Turkey’s year of turmoil
By : Carl Bildt
:: It has been one year since the failed coup in Turkey, and questions about the country’s future still abound.
Last year’s attempted coup was nothing if not dramatic. Mutinous F-16 fighters bombed the Turkish Parliament, and 249 people lost their lives. But the putschists failed to detain President Recep Tayyip Erdogan, who then mobilized his own supporters and sealed the coup’s fate. If the coup had not been stymied within the first 48 hours, Turkey probably would have fallen into a devastating and violent civil war, the consequences of which would have extended well beyond its borders.
Today, it is difficult to find anyone in Turkey who doubts that the coup was instigated by forces loyal to the enigmatic Pennsylvania-based cleric Fethullah Gulen. All of the available evidence seems to support this conclusion. When Erdogan and his Justice and Development Party (AKP) came to power democratically in 2002, they joined forces with the Gulenists to roll back Turkey’s old authoritarian establishment, and to shore up Turkish democracy with a bid to join the EU.
But the Gulenists had deeper ambitions — and a tradition of secrecy born in an era of military dictatorship, when many religious activities in Turkey were forced underground. After 2002, the Gulenists’ infiltration of the police and the judiciary was well known, and they used their position to stage show trials and imprison their adversaries. Less well known was the extent to which they had also infiltrated the Air Force and the Gendarmerie.
In 2013, the AKP and the Gulenists parted ways, and then began waging a silent civil war. Given that ongoing standoff, it is not unreasonable to conclude that last year’s failed coup was a dramatic effort by Gulenists to take power before they could be purged from the military.
The Turkish state, which should never have been so thoroughly infiltrated by subversive elements in the first place, undoubtedly needs to cleanse itself. But if Turkey’s democracy is to have a future, the process of removing internal threats must adhere to the rule of law and human rights, and have broad support within Turkish society.
Unfortunately, some elements of Erdogan’s response to last year’s coup attempt raise serious concerns. Of the 100,000 people who have been detained, more than 50,000 have been formally arrested. These include at least 169 generals and admirals, 7,000 colonels and lower-ranking officers, 8,800 police officers, 24 provincial governors, 2,400 members of the judiciary, and 31,000 other suspects.
The aftermath of the coup attempt could have been healing. Instead, it has so far been divisive. It is still not too late to take another path — but time is running out.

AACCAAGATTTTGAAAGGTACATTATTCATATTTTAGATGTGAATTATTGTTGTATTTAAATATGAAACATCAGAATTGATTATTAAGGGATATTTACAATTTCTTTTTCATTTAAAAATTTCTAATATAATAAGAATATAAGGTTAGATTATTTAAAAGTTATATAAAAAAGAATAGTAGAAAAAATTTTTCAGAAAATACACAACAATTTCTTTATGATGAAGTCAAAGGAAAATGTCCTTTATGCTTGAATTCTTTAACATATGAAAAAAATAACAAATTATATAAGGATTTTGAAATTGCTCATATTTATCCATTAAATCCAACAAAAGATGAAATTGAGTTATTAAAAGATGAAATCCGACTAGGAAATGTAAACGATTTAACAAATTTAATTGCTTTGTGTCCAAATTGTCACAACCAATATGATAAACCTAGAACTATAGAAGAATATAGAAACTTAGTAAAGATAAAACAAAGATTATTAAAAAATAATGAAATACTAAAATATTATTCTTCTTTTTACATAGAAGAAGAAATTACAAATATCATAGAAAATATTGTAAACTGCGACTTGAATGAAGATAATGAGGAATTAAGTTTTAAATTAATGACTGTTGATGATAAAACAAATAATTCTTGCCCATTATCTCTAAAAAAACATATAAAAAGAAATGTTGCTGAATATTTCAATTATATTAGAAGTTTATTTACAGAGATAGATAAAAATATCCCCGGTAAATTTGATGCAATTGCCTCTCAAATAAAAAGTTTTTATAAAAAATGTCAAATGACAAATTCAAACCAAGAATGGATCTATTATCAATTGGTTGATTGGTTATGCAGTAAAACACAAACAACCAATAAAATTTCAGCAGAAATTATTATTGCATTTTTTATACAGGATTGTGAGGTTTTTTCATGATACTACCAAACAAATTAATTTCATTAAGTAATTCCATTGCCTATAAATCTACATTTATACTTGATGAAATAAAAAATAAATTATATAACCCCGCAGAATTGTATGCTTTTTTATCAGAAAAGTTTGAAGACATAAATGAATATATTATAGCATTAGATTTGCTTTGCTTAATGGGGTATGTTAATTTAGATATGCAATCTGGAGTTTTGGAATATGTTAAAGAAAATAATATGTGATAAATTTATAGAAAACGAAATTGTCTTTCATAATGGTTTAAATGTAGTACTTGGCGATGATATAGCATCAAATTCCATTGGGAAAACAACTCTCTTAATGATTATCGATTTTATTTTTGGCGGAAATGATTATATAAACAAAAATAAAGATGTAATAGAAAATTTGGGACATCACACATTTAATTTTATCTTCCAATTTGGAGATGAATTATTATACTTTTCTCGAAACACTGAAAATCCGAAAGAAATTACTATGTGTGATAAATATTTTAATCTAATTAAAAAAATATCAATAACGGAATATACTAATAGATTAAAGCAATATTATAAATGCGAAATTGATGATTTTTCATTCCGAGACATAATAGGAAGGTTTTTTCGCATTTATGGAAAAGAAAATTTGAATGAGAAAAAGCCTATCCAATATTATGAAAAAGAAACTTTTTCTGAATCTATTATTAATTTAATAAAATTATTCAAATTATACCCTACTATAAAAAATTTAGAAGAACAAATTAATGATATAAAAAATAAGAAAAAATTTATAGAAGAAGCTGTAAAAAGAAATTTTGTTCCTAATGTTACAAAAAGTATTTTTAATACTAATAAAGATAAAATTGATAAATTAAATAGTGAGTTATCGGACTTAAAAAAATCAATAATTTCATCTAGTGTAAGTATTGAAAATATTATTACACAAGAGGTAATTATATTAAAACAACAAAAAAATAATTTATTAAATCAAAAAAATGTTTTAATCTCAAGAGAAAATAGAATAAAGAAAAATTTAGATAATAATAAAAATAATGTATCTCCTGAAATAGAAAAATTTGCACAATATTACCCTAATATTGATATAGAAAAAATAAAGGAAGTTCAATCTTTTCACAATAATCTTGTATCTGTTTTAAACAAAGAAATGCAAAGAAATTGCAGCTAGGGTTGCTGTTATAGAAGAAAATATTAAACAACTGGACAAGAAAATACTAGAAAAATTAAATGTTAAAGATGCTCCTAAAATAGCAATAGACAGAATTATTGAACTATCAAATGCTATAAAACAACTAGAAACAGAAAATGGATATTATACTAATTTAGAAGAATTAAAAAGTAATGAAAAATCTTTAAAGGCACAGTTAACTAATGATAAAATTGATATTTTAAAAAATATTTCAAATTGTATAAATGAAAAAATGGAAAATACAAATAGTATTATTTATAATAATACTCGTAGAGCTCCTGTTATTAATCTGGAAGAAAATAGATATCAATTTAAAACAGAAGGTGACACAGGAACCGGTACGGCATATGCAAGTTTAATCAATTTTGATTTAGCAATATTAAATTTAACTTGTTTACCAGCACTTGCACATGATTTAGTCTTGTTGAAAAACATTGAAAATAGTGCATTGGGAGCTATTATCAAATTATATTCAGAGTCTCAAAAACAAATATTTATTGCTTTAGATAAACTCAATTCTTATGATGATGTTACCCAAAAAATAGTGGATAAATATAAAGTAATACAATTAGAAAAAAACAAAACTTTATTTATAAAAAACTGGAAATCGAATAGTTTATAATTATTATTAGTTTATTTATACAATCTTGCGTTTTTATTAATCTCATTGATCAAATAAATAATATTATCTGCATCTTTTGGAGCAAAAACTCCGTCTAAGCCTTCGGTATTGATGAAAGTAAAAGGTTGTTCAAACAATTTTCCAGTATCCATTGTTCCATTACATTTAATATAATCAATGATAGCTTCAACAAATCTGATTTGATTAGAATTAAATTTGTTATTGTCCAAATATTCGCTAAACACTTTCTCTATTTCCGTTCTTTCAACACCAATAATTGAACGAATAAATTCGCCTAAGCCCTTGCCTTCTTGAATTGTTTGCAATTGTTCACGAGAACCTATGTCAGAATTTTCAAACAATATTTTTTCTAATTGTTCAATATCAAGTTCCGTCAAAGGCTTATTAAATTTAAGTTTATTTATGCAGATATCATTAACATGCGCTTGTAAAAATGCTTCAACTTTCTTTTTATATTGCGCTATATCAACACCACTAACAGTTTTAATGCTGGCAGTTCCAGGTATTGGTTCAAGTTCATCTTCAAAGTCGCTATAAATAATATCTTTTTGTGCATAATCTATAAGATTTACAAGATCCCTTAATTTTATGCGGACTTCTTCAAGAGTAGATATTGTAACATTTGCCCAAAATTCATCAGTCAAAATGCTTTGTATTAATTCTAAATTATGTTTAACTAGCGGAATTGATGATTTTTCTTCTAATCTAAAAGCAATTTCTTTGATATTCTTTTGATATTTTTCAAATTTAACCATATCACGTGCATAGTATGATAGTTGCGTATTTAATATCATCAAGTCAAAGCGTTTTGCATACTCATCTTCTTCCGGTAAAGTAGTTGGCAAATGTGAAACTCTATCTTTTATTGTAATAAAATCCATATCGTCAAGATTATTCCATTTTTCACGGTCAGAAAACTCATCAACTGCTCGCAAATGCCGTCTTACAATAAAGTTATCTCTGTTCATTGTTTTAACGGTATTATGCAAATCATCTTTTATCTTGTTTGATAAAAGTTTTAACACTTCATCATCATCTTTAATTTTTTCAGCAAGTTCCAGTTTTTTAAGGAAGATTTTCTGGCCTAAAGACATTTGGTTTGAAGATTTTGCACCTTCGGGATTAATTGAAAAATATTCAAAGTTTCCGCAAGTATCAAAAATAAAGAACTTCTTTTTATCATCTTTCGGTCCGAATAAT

At the same time, countless people have been dismissed from their jobs, with no prospects for the future. Numerous independent media outlets have been shuttered as well, and, in just the past few weeks, prominent human rights advocates — including the director of Amnesty International in Turkey — have been arrested for supporting “terrorism.”
In the aftermath of the failed coup, Turkish society united behind Erdogan. But the government’s actions since then have increasingly polarized the country. In its effort to purge Turkey’s state of security threats, the government has cast its net ever wider. And in April, it pushed through constitutional changes in a referendum that was strongly opposed by almost half the country, including most young, urban voters. When the changes take effect, Turkey’s political system will be transformed into one in which the president wields highly concentrated power.
This is a departure from the first decade of AKP rule, when Turkey modernized its economy, developed its democratic institutions, and moved toward granting its Kurdish citizens full civil rights. Turkey’s impressive progress during this period strengthened its prospects for EU admission.
But now the future is more uncertain. If the Turkish government does not start respecting human rights and the rule of law by early next year, what remains of its EU accession bid could become unsalvageable. Turkey’s membership chances already took a hit from the failed peace and reunification talks with Cyprus — a failure for which Turkey alone cannot be blamed. And so much rhetorical abuse has been heaped on the EU that Turkey has made itself politically toxic in many key EU member states, not least Germany.
Without the political anchor provided by the EU accession process, Turkey’s modernization process could go into reverse. And if that happens, the country could be dragged steadily down into the Middle East quagmire. Turkey is already admirably struggling to accommodate millions of refugees from the conflict in Syria, in which Turkish forces are now participants; and it is a constant target of terrorist attacks by Daesh.
The future of Turkey is of profound importance. Turkey straddles Europe and the Middle East. It will soon have a population of 100 million, and has impressive economic potential. The history of Europe cannot be written without Turkey any more than Turkey’s future can be extricated from Europe’s. If it is put on a credible path toward EU participation, it can help to bridge divides in culture and tradition that could otherwise threaten all of Europe.
But Turkey’s internal political wars are now jeopardizing this future. The aftermath of the coup attempt could have been healing. Instead, it has so far been divisive. It is still not too late to take another path — but time is running out.
:: Carl Bildt is a former prime minister and foreign minister of Sweden.
:: Disclaimer: Views expressed by writers in the Column section are their own and do not reflect RiyadhVision’s point-of-view.